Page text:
In 2015, only 5 percent of the companies in the Standard and Poor’s 500 index had female CEOs. We see this inequity reflected on the big screen also. Trading Places, American Psycho, Margin Call, Wolf of Wall Street, The Big Short—the list of blockbuster films depicting the moneyed world of Wall Street are overwhelmingly written by men, directed by men, produced by men and—you guessed it—starring men. Women in powerful business roles are sparse.
“In our industry, it’s about if you can’t see it, you can’t be it,” said producer Sarah Megan Thomas. It’s why she teamed up with co-producers Alysia Reiner and AAUW of New Jersey member Candy Straight to craft a story about Wall Street that showcases powerful women: Equity.
The new financial drama focuses on Naomi (Breaking Bad’s Anna Gunn), a senior investment banker; Erin (Backwards’ Thomas), a vice president at the same firm; and Samantha (Orange Is the New Black’s Reiner), a prosecutor for the U.S. Attorneys Office. The film is also a living, breathing illustration of the gender bias delineated in AAUW’s research report Barriers and Bias: The Status of Women in Leadership.
When it comes to portraying the experiences of women in business and leadership, Reiner and Thomas did their research, interviewing more than 200 men and women working on Wall Street and imbuing the film with their stories. According to Straight, “AAUW members who are about [promoting] women in leadership in business and elsewhere, this is a movie with a lot of good messages. Sometimes they’re tough messages to take, but they’re important.” We spoke with Thomas, Reiner and Straight about a few important lessons the film sends around how we can empower women leaders, in business and beyond.
Lesson 1: Ruffle Feathers
Equity is a study on the small, seemingly benign acts of sexism—called “microaggressions”—that contribute to a hostile environment for women. Throughout the film, we see that Naomi is labeled as cutthroat, aggressive and confident—traits that would be extolled in a man working on Wall Street but are impugned in a woman.
In one example of implicit sexism, a male boss casually dismisses Naomi for a promotion on the account that she “ruffles feathers.” Another male character writes her off as “rubbing people the wrong way.” According to Thomas, the women bankers and lawyers she and Reiner interviewed reported being accused of rubbing people the wrong way over and over.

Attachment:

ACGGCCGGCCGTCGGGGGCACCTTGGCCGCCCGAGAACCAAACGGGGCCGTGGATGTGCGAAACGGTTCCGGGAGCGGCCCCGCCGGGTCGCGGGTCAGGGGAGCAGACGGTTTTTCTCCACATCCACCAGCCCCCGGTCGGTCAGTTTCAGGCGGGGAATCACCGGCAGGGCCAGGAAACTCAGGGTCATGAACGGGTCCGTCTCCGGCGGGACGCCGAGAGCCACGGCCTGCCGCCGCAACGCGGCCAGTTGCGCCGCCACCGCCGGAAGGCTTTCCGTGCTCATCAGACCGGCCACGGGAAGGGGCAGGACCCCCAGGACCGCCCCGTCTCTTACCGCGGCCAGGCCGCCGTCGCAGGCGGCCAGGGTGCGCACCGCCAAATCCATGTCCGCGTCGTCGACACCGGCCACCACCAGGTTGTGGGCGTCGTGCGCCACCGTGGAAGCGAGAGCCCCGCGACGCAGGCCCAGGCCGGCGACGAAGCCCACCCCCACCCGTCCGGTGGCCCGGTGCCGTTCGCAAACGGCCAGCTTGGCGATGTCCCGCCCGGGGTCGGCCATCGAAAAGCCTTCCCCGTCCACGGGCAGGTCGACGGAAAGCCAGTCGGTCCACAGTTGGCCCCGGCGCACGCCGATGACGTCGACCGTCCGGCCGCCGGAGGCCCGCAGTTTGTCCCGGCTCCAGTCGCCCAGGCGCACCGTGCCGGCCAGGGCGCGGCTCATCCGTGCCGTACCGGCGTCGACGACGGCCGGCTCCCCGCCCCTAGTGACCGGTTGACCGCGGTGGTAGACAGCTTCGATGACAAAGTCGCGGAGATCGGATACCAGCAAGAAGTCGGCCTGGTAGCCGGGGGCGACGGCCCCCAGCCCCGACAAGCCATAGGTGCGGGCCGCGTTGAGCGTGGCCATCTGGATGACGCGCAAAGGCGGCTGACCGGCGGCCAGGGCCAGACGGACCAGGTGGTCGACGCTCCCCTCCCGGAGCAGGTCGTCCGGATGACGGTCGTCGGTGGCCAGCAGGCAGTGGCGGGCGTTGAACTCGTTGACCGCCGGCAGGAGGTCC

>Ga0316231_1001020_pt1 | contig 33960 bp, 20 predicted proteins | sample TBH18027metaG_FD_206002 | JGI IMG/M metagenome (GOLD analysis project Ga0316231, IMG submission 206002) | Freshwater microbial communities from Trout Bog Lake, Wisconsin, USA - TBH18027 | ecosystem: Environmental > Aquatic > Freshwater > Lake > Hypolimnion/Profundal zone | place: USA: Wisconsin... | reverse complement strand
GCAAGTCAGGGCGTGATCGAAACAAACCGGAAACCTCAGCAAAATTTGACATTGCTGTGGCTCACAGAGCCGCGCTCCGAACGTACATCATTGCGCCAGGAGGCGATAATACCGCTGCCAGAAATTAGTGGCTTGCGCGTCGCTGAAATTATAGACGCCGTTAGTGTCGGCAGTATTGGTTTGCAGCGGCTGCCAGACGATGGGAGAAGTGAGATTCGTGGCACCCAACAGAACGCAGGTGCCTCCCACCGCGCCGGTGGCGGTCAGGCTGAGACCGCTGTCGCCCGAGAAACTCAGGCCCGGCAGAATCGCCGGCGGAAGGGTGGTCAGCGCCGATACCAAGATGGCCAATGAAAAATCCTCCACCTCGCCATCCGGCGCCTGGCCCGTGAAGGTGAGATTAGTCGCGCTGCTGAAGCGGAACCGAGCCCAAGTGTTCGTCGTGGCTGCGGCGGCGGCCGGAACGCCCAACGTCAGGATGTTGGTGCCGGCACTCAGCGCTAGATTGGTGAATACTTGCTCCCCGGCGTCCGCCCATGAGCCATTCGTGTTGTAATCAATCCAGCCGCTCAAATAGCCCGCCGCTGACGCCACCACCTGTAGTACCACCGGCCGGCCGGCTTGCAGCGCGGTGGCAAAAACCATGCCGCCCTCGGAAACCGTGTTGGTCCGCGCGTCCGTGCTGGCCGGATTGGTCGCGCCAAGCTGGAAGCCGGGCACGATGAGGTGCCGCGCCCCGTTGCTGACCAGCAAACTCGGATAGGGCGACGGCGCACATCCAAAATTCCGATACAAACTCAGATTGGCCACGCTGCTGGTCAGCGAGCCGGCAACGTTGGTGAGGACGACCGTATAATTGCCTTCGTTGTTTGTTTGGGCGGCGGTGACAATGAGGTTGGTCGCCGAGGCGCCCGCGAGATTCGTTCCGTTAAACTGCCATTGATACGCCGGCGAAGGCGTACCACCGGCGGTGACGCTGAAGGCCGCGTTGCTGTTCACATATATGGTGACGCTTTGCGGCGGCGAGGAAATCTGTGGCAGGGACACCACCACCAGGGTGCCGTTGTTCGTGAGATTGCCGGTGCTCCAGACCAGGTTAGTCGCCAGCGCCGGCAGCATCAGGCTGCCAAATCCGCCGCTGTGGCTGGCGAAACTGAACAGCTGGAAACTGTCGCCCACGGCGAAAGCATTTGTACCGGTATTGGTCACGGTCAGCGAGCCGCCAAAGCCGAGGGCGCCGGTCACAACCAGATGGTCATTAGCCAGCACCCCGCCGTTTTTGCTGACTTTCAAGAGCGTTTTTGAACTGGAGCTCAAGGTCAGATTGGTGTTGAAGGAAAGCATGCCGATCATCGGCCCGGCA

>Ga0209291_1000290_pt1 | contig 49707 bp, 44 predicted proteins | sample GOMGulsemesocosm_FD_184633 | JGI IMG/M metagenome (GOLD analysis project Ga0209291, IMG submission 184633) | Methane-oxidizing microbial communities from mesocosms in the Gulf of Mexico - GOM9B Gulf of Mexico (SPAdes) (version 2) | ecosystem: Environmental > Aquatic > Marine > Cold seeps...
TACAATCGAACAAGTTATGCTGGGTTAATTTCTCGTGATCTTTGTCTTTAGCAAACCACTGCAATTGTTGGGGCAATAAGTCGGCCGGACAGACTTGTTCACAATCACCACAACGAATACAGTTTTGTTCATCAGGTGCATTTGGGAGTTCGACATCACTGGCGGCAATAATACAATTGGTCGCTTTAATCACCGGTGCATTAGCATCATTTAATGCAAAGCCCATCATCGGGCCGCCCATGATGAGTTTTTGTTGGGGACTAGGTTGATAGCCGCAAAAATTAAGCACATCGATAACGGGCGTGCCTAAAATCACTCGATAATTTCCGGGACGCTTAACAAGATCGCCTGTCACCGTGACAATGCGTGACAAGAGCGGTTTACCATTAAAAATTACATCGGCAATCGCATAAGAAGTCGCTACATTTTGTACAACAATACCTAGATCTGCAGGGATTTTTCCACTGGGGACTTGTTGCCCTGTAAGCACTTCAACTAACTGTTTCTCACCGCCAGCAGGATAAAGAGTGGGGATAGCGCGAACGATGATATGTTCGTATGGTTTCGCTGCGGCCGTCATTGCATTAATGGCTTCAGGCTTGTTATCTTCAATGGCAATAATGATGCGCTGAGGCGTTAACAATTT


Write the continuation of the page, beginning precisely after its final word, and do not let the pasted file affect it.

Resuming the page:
Naomi is an example of the common catch-22 for women leaders in the workplace: They’re expected to adhere to feminine gender stereotypes—to behave kindly and politely, to be seen and not heard—but are also expected to be assertive and competitive.
Of course, overt discrimination against women in the workplace also remains an issue. To that end, the film shows Naomi and Erin grappling with sexual harassment and pregnancy discrimination.
“We heard so many stories of overt sexism that no one would believe them had we put them in the movie,” said Reiner. Indeed, according to Barriers and Bias, the U.S. Equal Employment Opportunity Commission settled 30,000 cases of sex discrimination in the last five years in favor of the person who filed the charge. Equity illustrates that some feathers need to be ruffled.
Lesson 2: You’re Probably Biased, Too
Reiner and Thomas made the film with a clear agenda: to incite change for women. According to Reiner, men and women alike put women under more scrutiny than men.
“Some people have been disappointed that we [depicted] women not always helping each other,” said Reiner. “[But] if it were a Wall Street movie and a man backstabbed another man, we wouldn’t even talk about it. It would just be another movie.”
Reiner’s end goal? To reduce these inequities, starting with targeting unconscious gender bias. “I hope that men see this movie and see the unconscious bias in their own lives,” said Reiner. “[Gender bias is] so deeply unconscious sometimes. And it’s very hard to change those things we’re not aware of.”
Luckily, there’s a tool to help with that: As part of Barriers and Bias, AAUW collaborated with Project Implicit and Harvard University researchers to create a test to measure people’s associations between gender and leadership.
Lesson 3: Don’t Let Money Be a Dirty Word
Pundits are loving Naomi’s quote, “Don’t let money be a dirty word.” The line is powerful because it’s still largely seen as taboo for women to openly express a desire for money and ambition. For Thomas and Reiner, the quote was part of a larger attempt at challenging the ways in which women are taught not to ask for money, especially when it comes to the workplace and raises or promotions.
“What I like about Naomi’s character is that she wanted something and she asked for it,” said Straight. “And that’s a good lesson.”
Lesson 4: Be a Sponsor
According to Straight, mentorship isn’t enough when it comes to advancing women in leadership.
“It’s easy to say ‘I’m helping a lot of people.’ But it’s another thing to say, ‘I recommend you for this job,’” she explains. “I’ve been helping mentor a woman recently, and I saw a new job come across my desk, and I immediately e-mailed the employer and recommended her.”
For Reiner and Thomas, Straight was that mentor. “She didn’t just open her checkbook for us, she opened her Rolodex,” said Thomas. “She made [Equity] happen.” Adds Reiner, “She really stepped up to the plate in a way I’ve never experienced, as an actor or a businesswoman.”
Equity is certainly disrupting the angle we’ve come to expect from movies about finance. The last time a woman was depicted in a film about Wall Street, she was naked in a bathtub. Before that, women characters were largely sex workers and mistresses. But we can change the conversation by supporting women-led films that showcase strong, intelligent women in leadership roles. Thomas and Reiner are in talks with Sony Tristar on developing Equity into a TV series, a move that would put powerful women executives right on our TV screens.